Spartan Caselaw

University of Pretoria v Jolly Roger [2023] ZAGPPHC 1203

MUNICIPALITY – Land use – Noise nuisance

Complaints from students at university residence about noise from bars and nightclubs – Premises zoned as Business 1 allowing for use as place of refreshment – Terms of liquor licence cannot override the land use rights – Respondents interdicted from conducting business in violation of permissible land use rights as contained In Pretoria Town Planning Scheme – Interdicted from creating a noise nuisance and any noise in excess of noise levels permitted by land use rights.

Facts: The University of Pretoria alleges that the Jolly Roger and other respondents occupy premises in what is known as the “Strip” from where they operate bars and nightclubs. These establishments are all located along Lynnwood Road opposite the University campus. There are four residences located on the University campus which are allegedly affected by the noise emanating from the Strip. These residences house nearly 1,000 students. An acoustics expert was appointed to compile an environmental noise impact assessment and he was of the view that a noise disturbance had been created at two measuring points on the campus and that there had been a serious contravention of the Noise Control Regulations.

Application: Seeking an order interdicting the respondents from creating a noise nuisance in excess of the permissible noise levels permitted by the Land Use Rights, that they do not create a noise nuisance for the University and for its students and that they do not conduct any business from the premises which is in violation of the permissible Land Use Rights as contained in the Pretoria Town Planning Scheme.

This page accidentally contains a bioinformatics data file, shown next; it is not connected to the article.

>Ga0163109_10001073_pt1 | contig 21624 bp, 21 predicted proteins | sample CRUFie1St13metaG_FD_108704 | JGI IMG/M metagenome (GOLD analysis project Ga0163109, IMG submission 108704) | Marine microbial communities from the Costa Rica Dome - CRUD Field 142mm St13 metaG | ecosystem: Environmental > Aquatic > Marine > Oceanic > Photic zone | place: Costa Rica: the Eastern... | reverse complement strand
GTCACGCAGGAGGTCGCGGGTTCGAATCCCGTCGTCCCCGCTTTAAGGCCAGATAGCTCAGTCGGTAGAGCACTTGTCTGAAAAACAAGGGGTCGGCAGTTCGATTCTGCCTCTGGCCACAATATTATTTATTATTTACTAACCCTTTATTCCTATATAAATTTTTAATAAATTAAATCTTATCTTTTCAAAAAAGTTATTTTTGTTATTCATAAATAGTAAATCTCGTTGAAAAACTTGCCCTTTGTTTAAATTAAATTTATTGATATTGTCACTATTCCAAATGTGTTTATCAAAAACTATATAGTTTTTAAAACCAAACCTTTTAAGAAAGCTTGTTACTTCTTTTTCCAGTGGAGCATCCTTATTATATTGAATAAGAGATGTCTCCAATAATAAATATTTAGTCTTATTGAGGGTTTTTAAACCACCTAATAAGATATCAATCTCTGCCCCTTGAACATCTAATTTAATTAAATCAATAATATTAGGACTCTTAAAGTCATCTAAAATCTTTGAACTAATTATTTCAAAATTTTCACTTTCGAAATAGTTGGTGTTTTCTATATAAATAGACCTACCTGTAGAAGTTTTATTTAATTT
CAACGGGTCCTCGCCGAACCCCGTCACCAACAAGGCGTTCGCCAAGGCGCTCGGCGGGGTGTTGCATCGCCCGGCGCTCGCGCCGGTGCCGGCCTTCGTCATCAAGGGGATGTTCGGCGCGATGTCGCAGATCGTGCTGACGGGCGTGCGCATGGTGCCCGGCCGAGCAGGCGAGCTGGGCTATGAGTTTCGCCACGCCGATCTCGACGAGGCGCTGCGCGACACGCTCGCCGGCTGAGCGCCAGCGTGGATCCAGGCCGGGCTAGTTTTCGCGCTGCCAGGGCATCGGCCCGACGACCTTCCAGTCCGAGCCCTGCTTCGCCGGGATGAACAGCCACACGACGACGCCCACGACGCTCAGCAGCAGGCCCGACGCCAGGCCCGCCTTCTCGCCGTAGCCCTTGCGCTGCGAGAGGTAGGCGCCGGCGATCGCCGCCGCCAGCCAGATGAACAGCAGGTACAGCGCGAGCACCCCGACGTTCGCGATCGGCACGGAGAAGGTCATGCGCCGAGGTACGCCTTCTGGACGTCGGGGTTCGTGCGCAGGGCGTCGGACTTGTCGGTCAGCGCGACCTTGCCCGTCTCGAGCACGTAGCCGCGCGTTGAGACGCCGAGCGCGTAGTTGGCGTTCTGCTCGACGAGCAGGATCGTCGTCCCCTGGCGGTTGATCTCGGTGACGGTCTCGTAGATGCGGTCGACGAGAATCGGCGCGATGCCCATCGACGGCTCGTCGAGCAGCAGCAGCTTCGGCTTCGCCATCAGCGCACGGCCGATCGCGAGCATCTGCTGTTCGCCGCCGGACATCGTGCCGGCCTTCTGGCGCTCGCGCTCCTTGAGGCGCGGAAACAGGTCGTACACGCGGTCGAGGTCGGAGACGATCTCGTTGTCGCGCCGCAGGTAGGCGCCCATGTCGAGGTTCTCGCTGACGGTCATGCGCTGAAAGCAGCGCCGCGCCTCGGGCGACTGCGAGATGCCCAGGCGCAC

Discussion: The so-called “authority” attack which is often employed by respondents regarding the deponent to the founding affidavit; that the Registrar was authorized to act for the University in launching the application; that the Jolly Roger concedes that the premises are zoned as Business 1 which only allows for the use of the premises as a Place of Refreshment and that it argued that the Town Planning Scheme allows for a secondary use of the premises as a Place of Amusement; and that many students have complained that they were unable to study or to sleep until the music abated in the early hours of the morning.

Findings: The Jolly Roger has taken substantial steps to mitigate the noise and, on the evidence of the experts, they seem to have succeeded. The claim for an interdict in respect of the noise nuisance must, as against the Jolly Roger, fail. The terms of the Jolly Roger’s liquor licence cannot override the Land Use Rights. The claim for an interdict against the violation of the land use rights by the Jolly Roger must succeed. A clause of the lease agreements of Jolly Roger and Latino’s Bistro provides that the tenants may not use the premises for illegal or improper purposes or cause damage or disturbance to the occupants of adjoining properties. The landowners were entitled to enforce compliance with this clause. Instead, they remained supine, and it is appropriate that an order be granted against them.